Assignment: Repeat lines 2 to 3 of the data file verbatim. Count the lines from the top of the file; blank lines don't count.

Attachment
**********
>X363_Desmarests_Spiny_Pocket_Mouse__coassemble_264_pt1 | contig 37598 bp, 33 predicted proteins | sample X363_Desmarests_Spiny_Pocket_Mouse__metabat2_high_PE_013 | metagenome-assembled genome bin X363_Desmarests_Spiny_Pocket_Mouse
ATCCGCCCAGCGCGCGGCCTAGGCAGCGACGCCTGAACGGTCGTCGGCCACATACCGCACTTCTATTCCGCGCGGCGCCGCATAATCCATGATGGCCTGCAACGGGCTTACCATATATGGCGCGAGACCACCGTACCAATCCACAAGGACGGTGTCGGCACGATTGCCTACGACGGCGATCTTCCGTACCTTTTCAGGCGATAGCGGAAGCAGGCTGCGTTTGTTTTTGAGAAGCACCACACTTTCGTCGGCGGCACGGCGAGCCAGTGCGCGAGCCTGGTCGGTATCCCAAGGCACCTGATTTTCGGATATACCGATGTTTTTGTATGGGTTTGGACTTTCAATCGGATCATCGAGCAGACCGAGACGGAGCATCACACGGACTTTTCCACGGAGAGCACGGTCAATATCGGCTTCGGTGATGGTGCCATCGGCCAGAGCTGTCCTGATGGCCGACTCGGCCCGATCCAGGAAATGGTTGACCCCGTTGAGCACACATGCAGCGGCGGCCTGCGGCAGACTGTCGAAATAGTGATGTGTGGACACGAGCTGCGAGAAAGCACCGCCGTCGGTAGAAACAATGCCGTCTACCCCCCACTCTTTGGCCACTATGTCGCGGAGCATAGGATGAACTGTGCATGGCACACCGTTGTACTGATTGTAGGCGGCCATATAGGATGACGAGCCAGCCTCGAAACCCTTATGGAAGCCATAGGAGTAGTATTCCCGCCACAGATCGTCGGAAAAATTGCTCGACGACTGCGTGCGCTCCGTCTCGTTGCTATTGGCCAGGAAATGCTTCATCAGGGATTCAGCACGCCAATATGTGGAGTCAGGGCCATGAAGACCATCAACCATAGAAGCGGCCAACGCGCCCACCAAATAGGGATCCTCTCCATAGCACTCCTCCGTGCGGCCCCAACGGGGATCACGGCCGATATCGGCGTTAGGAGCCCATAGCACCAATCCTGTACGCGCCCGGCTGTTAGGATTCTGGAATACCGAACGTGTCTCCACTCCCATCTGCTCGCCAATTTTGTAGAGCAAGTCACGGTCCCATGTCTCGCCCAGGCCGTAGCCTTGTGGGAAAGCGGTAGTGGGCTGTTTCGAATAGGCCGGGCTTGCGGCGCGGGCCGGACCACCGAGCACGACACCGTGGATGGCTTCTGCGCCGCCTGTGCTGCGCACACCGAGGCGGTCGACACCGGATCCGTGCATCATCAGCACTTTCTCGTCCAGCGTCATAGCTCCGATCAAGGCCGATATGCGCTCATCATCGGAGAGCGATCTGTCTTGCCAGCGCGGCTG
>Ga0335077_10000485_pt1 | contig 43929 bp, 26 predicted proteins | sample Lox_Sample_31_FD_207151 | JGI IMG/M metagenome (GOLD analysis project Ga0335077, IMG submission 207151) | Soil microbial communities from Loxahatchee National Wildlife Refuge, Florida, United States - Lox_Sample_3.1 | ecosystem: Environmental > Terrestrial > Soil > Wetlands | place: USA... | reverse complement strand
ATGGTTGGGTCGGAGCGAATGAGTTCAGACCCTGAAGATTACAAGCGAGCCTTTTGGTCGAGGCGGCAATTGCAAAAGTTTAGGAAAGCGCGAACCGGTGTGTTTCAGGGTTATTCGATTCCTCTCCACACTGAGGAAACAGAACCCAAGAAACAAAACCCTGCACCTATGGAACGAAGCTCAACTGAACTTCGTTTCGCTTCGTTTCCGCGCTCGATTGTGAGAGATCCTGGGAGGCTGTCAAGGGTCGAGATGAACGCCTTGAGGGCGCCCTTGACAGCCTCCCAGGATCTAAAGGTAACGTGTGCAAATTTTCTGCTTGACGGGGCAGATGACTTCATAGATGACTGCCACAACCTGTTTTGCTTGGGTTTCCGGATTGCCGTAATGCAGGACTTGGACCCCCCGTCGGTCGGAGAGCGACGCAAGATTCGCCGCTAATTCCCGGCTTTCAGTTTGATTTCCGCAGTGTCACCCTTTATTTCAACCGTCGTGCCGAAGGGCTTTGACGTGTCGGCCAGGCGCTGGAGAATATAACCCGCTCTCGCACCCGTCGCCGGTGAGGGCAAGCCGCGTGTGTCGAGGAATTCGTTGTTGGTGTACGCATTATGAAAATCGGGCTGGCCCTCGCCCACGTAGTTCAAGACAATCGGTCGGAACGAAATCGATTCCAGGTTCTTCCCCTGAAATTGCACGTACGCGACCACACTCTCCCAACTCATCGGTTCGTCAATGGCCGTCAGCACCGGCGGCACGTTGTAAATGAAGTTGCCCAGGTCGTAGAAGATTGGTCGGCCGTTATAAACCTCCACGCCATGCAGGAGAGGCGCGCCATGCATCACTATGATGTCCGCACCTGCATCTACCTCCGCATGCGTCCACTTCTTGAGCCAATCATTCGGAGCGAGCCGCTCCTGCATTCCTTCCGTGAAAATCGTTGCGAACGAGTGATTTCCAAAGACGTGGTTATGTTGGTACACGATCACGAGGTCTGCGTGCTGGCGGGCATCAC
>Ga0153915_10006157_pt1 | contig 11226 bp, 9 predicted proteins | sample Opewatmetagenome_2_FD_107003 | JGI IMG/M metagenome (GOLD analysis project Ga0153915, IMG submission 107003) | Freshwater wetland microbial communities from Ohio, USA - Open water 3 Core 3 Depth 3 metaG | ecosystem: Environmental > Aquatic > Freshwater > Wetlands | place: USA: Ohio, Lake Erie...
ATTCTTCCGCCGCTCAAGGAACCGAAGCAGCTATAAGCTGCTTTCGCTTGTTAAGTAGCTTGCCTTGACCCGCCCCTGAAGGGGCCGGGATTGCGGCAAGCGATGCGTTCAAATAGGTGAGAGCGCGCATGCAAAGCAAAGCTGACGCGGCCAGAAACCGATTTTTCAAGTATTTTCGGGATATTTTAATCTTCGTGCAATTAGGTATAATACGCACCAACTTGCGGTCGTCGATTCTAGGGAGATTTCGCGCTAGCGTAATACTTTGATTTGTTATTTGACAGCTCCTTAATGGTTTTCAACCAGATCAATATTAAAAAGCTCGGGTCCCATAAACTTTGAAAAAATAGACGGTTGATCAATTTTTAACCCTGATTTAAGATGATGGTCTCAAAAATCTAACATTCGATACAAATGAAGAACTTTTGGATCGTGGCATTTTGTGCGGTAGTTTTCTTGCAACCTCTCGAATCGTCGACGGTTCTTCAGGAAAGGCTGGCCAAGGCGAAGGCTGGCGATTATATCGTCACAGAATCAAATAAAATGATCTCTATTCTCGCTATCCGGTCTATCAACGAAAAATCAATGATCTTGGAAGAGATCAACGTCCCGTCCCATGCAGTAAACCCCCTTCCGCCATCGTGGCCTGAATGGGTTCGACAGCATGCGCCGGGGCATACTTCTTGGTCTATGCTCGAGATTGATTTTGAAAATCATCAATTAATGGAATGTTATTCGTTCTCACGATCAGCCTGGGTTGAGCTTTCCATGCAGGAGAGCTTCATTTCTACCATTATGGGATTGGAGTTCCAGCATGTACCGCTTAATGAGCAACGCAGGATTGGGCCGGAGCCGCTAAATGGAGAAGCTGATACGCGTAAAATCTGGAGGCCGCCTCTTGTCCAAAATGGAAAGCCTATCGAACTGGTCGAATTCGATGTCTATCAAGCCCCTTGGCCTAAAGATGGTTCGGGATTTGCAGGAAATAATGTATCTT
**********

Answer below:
ATCCGCCCAGCGCGCGGCCTAGGCAGCGACGCCTGAACGGTCGTCGGCCACATACCGCACTTCTATTCCGCGCGGCGCCGCATAATCCATGATGGCCTGCAACGGGCTTACCATATATGGCGCGAGACCACCGTACCAATCCACAAGGACGGTGTCGGCACGATTGCCTACGACGGCGATCTTCCGTACCTTTTCAGGCGATAGCGGAAGCAGGCTGCGTTTGTTTTTGAGAAGCACCACACTTTCGTCGGCGGCACGGCGAGCCAGTGCGCGAGCCTGGTCGGTATCCCAAGGCACCTGATTTTCGGATATACCGATGTTTTTGTATGGGTTTGGACTTTCAATCGGATCATCGAGCAGACCGAGACGGAGCATCACACGGACTTTTCCACGGAGAGCACGGTCAATATCGGCTTCGGTGATGGTGCCATCGGCCAGAGCTGTCCTGATGGCCGACTCGGCCCGATCCAGGAAATGGTTGACCCCGTTGAGCACACATGCAGCGGCGGCCTGCGGCAGACTGTCGAAATAGTGATGTGTGGACACGAGCTGCGAGAAAGCACCGCCGTCGGTAGAAACAATGCCGTCTACCCCCCACTCTTTGGCCACTATGTCGCGGAGCATAGGATGAACTGTGCATGGCACACCGTTGTACTGATTGTAGGCGGCCATATAGGATGACGAGCCAGCCTCGAAACCCTTATGGAAGCCATAGGAGTAGTATTCCCGCCACAGATCGTCGGAAAAATTGCTCGACGACTGCGTGCGCTCCGTCTCGTTGCTATTGGCCAGGAAATGCTTCATCAGGGATTCAGCACGCCAATATGTGGAGTCAGGGCCATGAAGACCATCAACCATAGAAGCGGCCAACGCGCCCACCAAATAGGGATCCTCTCCATAGCACTCCTCCGTGCGGCCCCAACGGGGATCACGGCCGATATCGGCGTTAGGAGCCCATAGCACCAATCCTGTACGCGCCCGGCTGTTAGGATTCTGGAATACCGAACGTGTCTCCACTCCCATCTGCTCGCCAATTTTGTAGAGCAAGTCACGGTCCCATGTCTCGCCCAGGCCGTAGCCTTGTGGGAAAGCGGTAGTGGGCTGTTTCGAATAGGCCGGGCTTGCGGCGCGGGCCGGACCACCGAGCACGACACCGTGGATGGCTTCTGCGCCGCCTGTGCTGCGCACACCGAGGCGGTCGACACCGGATCCGTGCATCATCAGCACTTTCTCGTCCAGCGTCATAGCTCCGATCAAGGCCGATATGCGCTCATCATCGGAGAGCGATCTGTCTTGCCAGCGCGGCTG
>Ga0335077_10000485_pt1 | contig 43929 bp, 26 predicted proteins | sample Lox_Sample_31_FD_207151 | JGI IMG/M metagenome (GOLD analysis project Ga0335077, IMG submission 207151) | Soil microbial communities from Loxahatchee National Wildlife Refuge, Florida, United States - Lox_Sample_3.1 | ecosystem: Environmental > Terrestrial > Soil > Wetlands | place: USA... | reverse complement strand